Fear Factor


On the morning of July 7, about a dozen protestors carrying American flags and wearing “Save Our Border” buttons gathered in a corner of Laredo’s San Agustín Plaza. Across the street, about a dozen protestors from the Rio Grande Valley carrying American flags and wearing United Farm Worker buttons, gathered in front of the Church of San Agustín.

Both groups had come to Laredo because of what was going on inside the La Posada Hotel that day—a hearing of the House Subcommittee on International Terrorism and Nonproliferation. Chaired by U.S. Representative Ed R. Royce of California, the hearing was a blend of political theater and crass opportunism, heightened by fears of all kinds: real, unreal, and surreal. As the morning went on and the temperature rose, the committee heard from a select group of witnesses including the acting chief of the Laredo sector of the border patrol, Reynaldo Garza; Webb County Sheriff Rick Flores; Zapata County Sheriff Sigifrido (“Sigi”) Gonzales; and an agent of the U.S. General Accounting Office who had once managed to smuggle radioactive material across the border without being detected. Throughout the day, representatives from both parties expounded on their own efforts to provide the Border Patrol and local law enforcement with manpower and technology.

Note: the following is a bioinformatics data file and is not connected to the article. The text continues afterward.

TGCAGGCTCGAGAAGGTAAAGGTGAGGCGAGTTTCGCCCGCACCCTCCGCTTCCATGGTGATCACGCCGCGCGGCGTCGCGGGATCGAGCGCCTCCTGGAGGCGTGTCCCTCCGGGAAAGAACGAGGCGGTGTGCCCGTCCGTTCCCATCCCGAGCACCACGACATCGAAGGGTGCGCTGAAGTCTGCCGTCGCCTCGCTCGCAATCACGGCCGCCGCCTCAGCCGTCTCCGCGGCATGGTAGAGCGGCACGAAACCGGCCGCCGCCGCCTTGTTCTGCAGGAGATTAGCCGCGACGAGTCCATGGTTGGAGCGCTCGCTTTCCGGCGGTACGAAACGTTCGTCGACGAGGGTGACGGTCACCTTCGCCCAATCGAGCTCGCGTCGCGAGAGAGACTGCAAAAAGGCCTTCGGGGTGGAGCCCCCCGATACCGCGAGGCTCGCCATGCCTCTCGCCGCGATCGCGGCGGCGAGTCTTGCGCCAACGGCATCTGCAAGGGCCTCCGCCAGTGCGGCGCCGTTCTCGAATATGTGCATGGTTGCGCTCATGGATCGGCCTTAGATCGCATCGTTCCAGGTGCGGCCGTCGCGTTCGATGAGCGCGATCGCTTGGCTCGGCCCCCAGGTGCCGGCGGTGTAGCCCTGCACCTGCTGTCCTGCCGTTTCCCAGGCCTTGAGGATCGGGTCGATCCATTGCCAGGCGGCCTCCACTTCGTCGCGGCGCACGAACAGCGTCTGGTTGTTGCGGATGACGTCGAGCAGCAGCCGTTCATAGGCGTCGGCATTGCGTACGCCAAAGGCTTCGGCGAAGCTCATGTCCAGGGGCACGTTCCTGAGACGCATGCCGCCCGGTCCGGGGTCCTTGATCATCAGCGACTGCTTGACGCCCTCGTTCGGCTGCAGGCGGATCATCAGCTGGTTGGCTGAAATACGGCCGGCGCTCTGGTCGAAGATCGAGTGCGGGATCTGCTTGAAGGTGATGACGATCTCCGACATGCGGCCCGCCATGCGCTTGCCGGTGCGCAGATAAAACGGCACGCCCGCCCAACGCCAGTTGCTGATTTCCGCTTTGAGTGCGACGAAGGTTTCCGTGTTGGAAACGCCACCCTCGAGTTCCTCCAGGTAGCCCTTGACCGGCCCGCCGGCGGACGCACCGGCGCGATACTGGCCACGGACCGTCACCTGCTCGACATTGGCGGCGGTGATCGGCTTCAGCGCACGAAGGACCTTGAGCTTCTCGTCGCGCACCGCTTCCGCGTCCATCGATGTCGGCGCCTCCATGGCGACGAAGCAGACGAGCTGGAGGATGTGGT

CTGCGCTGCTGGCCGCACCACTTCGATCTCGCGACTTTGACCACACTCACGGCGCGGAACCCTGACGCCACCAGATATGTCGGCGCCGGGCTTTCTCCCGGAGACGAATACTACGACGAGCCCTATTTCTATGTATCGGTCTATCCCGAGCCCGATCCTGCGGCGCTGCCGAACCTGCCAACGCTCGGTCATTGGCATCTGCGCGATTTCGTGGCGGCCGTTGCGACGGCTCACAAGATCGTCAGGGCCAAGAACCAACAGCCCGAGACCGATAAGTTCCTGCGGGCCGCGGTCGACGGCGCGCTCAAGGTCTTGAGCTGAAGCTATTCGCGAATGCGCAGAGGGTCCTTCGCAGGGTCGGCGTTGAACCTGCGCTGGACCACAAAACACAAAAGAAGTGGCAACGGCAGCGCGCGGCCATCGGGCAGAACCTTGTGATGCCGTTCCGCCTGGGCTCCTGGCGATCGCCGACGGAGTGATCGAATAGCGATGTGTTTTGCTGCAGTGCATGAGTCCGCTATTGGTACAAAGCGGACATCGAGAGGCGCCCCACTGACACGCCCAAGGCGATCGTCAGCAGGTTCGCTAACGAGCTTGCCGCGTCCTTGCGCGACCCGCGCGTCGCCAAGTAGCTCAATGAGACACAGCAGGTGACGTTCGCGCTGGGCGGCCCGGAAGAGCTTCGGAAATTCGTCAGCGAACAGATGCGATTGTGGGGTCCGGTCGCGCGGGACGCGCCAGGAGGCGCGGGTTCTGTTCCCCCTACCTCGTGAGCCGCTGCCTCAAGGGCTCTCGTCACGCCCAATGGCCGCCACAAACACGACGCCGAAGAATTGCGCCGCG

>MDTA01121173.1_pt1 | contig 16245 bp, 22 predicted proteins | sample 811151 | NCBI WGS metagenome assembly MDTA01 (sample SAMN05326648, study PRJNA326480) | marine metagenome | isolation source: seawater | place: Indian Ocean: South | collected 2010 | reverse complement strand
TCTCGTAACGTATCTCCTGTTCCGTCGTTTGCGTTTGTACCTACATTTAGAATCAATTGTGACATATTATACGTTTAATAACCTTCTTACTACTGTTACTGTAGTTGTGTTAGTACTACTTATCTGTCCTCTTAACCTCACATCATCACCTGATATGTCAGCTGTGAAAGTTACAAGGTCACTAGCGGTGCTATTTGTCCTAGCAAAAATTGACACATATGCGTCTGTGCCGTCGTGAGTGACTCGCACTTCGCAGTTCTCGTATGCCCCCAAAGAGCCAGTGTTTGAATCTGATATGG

Sheila Jackson Lee (D-Houston) repeatedly questioned the jurisdiction of the subcommittee over matters of immigration. Ruben Hinojosa (D-McAllen) said that he was “troubled by the false promise of these hearings.” Silvestre Reyes (D-El Paso, known as “Silver” to his congressional colleagues and a former Border Patrol Chief) addressed the cadre of Border Patrol officials with the air of a commanding officer. And Ted Poe (R-Houston), conflated increased violence along the border with terrorism, saying something to the effect of If it walks like a duck and talks like a duck. All in all, the gist of the Laredo hearing was more or less as follows:

After dark it gets western. It’s like a war zone. Border security equals national security. We’re worried about people who are camouflaging themselves as Mexicans. Have you ever heard of an Al Qaeda camp in Mexico? This is about politics. Do you really believe jihad terrorists would blend in with our Latino community? Is it about workers or is it about terrorism? There are terrorists in our own backyard … attempting to blend in with persons of Hispanic descent. Would it assist you in any way to deport 12 million people? Mexicans are not terrorists. What if smugglers become partners with terrorists? Terrorists want to destroy the institutions of the United States. What is it that you need in terms of manpower and technology?

The hearing was the second in a series announced last month by House Speaker J. Dennis Hastert in a thinly disguised effort to stir up public opinion in favor of the House immigration bill passed in December, which criminalizes illegal immigrants and calls for the construction of a 700-mile border fence. Last May the Senate passed a bipartisan immigration bill—only slightly less draconian—which includes provisions for a guest worker program and a program of gradual legalization of illegal immigrants, as well as increased enforcement measures. Rather than meeting in conference committee to iron out the discrepancies between the two bills—as would normally be the case were this not such a highly charged political year and immigration such a highly charged subject—the House and Senate are currently engaged in a seemingly endless series of hearings, both in Washington, D.C., and “in the field.”